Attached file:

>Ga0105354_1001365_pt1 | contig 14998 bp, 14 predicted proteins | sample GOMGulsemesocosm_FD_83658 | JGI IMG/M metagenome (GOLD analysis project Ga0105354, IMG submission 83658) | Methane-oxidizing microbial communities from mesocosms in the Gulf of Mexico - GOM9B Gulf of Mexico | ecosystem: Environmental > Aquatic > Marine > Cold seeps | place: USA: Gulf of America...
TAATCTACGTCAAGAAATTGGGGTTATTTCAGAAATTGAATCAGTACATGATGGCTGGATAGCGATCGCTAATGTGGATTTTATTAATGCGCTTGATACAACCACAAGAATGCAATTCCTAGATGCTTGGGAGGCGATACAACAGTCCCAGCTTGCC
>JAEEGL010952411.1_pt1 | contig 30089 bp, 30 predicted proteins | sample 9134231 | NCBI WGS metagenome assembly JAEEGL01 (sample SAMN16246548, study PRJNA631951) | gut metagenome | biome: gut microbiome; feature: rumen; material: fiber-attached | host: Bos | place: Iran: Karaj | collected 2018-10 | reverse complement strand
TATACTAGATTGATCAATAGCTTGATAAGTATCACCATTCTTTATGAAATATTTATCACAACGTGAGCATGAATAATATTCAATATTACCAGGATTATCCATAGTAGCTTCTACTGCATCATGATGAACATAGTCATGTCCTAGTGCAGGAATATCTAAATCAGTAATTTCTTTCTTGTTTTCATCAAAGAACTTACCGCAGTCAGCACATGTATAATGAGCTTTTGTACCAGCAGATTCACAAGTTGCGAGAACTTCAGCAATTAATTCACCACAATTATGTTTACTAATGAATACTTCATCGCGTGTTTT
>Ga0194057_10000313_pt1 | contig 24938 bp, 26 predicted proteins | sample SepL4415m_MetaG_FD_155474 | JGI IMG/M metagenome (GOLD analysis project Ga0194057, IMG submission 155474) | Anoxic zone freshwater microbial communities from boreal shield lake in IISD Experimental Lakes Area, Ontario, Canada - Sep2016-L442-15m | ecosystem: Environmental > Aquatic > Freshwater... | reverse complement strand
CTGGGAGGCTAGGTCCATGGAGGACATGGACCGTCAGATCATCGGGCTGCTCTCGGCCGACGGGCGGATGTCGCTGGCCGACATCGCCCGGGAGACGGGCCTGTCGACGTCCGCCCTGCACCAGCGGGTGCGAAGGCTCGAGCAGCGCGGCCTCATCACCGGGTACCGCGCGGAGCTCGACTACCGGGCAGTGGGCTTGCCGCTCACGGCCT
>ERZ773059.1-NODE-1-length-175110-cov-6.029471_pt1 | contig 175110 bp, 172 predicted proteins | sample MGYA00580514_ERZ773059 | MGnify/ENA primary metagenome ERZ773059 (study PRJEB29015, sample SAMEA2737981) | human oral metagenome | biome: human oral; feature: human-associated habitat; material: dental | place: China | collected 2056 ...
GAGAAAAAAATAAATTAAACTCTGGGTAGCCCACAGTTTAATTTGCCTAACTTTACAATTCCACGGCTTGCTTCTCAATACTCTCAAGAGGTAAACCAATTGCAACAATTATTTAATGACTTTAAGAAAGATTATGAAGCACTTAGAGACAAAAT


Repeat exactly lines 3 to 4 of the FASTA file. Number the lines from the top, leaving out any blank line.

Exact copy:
>JAEEGL010952411.1_pt1 | contig 30089 bp, 30 predicted proteins | sample 9134231 | NCBI WGS metagenome assembly JAEEGL01 (sample SAMN16246548, study PRJNA631951) | gut metagenome | biome: gut microbiome; feature: rumen; material: fiber-attached | host: Bos | place: Iran: Karaj | collected 2018-10 | reverse complement strand
TATACTAGATTGATCAATAGCTTGATAAGTATCACCATTCTTTATGAAATATTTATCACAACGTGAGCATGAATAATATTCAATATTACCAGGATTATCCATAGTAGCTTCTACTGCATCATGATGAACATAGTCATGTCCTAGTGCAGGAATATCTAAATCAGTAATTTCTTTCTTGTTTTCATCAAAGAACTTACCGCAGTCAGCACATGTATAATGAGCTTTTGTACCAGCAGATTCACAAGTTGCGAGAACTTCAGCAATTAATTCACCACAATTATGTTTACTAATGAATACTTCATCGCGTGTTTT